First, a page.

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Montag, 27.09.2021
eGovernment Forschung seit 2001 | eGovernment Research since 2001

Healthcare is transforming before our very eyes. Trends such as telehealth, Internet of Things (IoT)-based medical devices and remote surgery that makes use of state-of-the-art imaging equipment have put medicine at the cusp of innovation, and it’s all thanks to one breakthrough — 5G connectivity.

So-called telemedicine has existed for some years already, but seeing a doctor over the internet was far from common pre-COVID-19. The pandemic altered that, as health organizations began urging patients and staff to use emerging telehealth platforms to serve people. Adoption has accelerated across the world, and 5G is fueling that growth by providing the necessary cellular network availability, bandwidth and ease of deployment.

5G networks are already here and they’re a vast improvement over existing 4G LTE. They offer a 10-20 times performance improvement over older networks, meaning information can be transmitted in speeds that approach real-time.

Telehealth goes hand in hand with remote monitoring. Because of their speed and capacity, 5G networks can support larger deployments of IoT devices and infrastructure. These deployments are set to propel the growth of emerging fields such as remote patient monitoring and home healthcare.

One interesting startup in the telemedicine space is People Power, which uses artificial intelligence (AI) tech to monitor people for up to 24 hours a day, providing them with a remote support team that helps to monitor their well-being. People Power’s AI solution is more advanced than most others on the market. It relies on sensors that can send an emergency alert if an elderly patient living alone suffers a fall, for example. Further, it uses AI to alert the patients themselves if it believes there’s a danger that they may fall.

AI previously wasn’t possible in these scenarios. Smaller devices lack the processing power, and it’s only because of 5G, which can send data to the cloud at ultra-fast speeds where it can be quickly processed, that these kinds of applications are now a reality.

All kinds of medical devices are being made possible by 5G. Chipmaker Maxim Integrated has come up with a silicon platform that’s designed to tap into fast networks to power a range of medical gadgets that need fast connectivity. Devices such as heart/pulse rate machines, blood oxygen monitors and electrocardiograms (ECG) can all be worn at home thanks to their ability to connect to the cloud where data can be analyzed more rapidly in order to warn wearers of a problem. 5G is essential in this respect because these types of devices are too small to contain the computing power necessary to perform what they’re tasked with.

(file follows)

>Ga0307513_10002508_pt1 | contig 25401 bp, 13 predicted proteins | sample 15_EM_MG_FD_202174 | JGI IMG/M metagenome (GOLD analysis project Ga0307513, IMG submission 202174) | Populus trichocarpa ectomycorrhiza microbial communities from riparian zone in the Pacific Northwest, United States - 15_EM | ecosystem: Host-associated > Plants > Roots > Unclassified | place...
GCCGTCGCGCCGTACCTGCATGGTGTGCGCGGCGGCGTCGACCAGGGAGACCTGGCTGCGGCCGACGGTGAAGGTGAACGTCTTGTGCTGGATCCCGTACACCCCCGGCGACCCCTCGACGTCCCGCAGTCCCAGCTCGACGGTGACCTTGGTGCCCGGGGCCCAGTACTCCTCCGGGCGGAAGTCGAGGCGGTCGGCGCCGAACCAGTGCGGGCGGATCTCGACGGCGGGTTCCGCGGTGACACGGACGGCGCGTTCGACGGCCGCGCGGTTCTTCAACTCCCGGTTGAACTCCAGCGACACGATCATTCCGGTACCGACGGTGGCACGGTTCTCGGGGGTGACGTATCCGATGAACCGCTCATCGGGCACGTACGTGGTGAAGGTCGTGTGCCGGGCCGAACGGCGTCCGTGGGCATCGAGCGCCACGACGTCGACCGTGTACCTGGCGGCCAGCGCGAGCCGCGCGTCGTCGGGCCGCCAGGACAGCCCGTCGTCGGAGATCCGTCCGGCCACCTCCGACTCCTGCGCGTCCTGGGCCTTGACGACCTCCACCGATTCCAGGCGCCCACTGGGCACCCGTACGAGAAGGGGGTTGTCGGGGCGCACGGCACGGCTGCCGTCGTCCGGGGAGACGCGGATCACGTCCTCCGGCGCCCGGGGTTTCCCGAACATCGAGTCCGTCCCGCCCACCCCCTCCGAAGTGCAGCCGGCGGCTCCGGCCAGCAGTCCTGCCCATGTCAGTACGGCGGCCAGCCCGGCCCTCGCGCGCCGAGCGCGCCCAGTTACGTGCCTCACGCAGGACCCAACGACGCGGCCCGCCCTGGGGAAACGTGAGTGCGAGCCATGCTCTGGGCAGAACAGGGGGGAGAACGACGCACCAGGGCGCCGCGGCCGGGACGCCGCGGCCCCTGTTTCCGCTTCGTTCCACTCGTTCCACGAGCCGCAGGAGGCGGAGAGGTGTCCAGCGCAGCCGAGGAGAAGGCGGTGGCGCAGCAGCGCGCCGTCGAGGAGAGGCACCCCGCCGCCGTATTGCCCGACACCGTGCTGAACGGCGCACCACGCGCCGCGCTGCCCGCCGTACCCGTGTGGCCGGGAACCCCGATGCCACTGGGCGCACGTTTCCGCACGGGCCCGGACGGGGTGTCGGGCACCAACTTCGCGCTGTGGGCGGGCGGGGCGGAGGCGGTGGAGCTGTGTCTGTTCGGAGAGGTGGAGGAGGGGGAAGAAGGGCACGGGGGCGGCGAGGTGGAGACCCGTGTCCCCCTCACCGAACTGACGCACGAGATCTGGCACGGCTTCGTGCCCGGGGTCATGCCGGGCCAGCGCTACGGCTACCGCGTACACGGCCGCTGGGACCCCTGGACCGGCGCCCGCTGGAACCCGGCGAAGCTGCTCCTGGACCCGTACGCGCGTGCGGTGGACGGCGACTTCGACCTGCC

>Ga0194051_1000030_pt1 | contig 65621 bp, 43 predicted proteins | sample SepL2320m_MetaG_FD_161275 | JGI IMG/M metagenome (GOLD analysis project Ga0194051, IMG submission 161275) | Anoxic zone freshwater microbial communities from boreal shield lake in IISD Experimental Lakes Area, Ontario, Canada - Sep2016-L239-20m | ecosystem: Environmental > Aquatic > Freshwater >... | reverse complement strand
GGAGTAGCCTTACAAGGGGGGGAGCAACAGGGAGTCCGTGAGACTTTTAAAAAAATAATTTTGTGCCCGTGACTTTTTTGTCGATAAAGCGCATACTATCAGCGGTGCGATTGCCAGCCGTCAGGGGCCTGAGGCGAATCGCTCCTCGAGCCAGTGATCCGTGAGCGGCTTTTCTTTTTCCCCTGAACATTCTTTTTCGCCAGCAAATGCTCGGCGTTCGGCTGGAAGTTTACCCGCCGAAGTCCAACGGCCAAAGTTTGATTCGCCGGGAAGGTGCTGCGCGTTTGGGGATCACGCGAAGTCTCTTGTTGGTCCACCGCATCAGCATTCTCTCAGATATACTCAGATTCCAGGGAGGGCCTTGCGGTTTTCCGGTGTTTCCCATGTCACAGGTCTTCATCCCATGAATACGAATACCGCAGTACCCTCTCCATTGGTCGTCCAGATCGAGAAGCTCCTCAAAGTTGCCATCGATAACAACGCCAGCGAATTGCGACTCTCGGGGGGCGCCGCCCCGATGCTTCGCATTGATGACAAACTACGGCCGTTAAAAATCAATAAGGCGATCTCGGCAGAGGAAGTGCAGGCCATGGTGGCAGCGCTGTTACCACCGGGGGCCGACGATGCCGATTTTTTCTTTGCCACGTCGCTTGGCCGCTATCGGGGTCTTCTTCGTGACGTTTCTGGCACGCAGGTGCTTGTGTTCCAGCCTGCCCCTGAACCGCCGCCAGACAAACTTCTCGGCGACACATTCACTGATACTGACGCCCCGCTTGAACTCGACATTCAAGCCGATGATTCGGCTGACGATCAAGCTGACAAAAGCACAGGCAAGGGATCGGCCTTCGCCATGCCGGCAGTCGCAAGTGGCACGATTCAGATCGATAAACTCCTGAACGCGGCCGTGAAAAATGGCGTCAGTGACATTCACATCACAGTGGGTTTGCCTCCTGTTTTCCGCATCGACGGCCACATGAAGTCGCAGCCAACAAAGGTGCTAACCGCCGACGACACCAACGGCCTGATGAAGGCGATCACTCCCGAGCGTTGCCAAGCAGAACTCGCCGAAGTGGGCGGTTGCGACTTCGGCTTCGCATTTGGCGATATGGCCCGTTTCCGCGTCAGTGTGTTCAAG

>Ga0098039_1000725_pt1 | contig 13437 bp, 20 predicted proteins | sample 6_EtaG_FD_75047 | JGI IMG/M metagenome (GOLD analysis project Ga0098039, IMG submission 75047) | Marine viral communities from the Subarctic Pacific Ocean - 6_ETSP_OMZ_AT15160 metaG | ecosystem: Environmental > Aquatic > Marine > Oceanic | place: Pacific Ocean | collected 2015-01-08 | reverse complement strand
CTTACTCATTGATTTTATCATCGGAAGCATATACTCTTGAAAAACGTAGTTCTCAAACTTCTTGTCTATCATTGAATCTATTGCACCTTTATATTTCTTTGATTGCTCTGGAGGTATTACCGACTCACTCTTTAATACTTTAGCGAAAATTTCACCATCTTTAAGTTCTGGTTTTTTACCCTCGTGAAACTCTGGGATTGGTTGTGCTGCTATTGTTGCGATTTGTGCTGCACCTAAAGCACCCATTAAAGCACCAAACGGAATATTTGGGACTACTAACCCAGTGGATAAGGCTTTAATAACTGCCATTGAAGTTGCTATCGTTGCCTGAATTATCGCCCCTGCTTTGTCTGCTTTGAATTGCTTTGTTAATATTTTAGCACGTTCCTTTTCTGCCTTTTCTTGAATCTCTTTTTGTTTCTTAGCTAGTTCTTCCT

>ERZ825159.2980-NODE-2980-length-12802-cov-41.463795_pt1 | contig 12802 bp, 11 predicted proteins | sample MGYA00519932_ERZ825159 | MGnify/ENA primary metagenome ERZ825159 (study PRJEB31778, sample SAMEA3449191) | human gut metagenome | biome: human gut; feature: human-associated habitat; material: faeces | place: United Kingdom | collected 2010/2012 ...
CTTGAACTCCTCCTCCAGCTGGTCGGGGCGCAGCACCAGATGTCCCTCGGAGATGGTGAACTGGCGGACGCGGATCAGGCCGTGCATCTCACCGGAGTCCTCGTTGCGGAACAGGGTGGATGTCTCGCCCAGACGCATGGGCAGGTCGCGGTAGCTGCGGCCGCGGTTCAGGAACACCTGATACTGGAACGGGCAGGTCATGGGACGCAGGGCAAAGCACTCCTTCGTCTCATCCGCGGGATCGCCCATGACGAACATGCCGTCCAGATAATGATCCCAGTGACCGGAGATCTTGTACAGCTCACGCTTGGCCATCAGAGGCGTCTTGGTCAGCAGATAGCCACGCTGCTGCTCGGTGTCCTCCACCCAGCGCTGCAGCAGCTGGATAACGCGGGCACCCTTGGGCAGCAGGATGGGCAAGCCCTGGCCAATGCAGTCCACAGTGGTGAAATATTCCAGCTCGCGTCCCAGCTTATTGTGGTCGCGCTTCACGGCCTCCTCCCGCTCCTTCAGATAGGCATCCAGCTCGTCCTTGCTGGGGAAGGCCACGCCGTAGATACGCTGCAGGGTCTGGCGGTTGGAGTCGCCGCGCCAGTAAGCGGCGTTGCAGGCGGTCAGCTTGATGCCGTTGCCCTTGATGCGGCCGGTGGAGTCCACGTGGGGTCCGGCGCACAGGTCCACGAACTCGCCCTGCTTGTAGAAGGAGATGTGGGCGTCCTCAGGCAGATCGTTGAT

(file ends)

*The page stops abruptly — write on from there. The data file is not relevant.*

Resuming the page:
Examples of such devices include Fitbit’s Sense smartwatch which can monitor blood oxygen levels, ECG, skin temperature and even stress with a Wi-Fi connection. Apple’s latest smartwatch, the Apple Series 6, has similar capabilities.

Virginia-based Caretaker Medical offers a more advanced device called the Caretaker 4, which enables non-invasive “Beat-by-Beat” blood pressure and heart rate monitoring. It means a patient can be monitored remotely by a care giver or family member 24 hours a day, with 5G providing the robust real-time connection.

The telehealth landscape will become even more reliant on 5G. Verizon, one of the first U.S. carriers to achieve nationwide 5G network coverage, is plotting to take advantage of that by making its own entrance into telemedicine with its teleconferencing subsidiary, Zoom competitor BlueJeans, which it acquired in April 2020. It’ll be an interesting development, as BlueJeans will have the unique advantage of being able to tap into Verizon’s super-fast 5G networks.

5G further solves privacy problems relating to telemedicine. One of the biggest concerns over telehealth relates to the security of those platforms. People don’t want their confidential medical information being leaked, so verification capabilities are a critical must-have for all telehealth providers. AI, enabled by 5G, can potentially help to provide this.

Healthcare’s most impactful 5G application though, may well be its ability to support remote surgery. It could be a potential life saver for people living in more remote areas where there is limited access to healthcare specialists.

Remote surgery is not a novel idea, but technology is constantly improving it. For instance, in video-assisted surgery, a 5G connection makes it possible to support higher resolutions of up to 8K, which will provide remote experts with more detailed, clearer visual information of the surgical site, making it possible to perform more reliable operations. And 8K compatible medical instruments are already a reality, with Japanese firm Kairos debuting the world’s first 8K microscope in 2019, providing up to 300-times magnification.

All these developments are real and taking place now, but they provide just a glimpse of what 5G-enabled remote healthcare will look like. In future, the unprecedented speeds of 5G will be used as the basis of smart city infrastructure that promises to change the way emergencies are handled. By making critical information available in real-time, teams will be able to respond far more rapidly than is possible today.

Remote healthcare functions will ultimately be performed by AI, machine learning and robotics, which can make decisions faster and operate with greater precision. Future 5G infrastructure will make this happen, ensuring emergency teams and caregivers are more prepared and better able to deal with the unexpected.


Quelle/Source: PYMNTS, 05.08.2021

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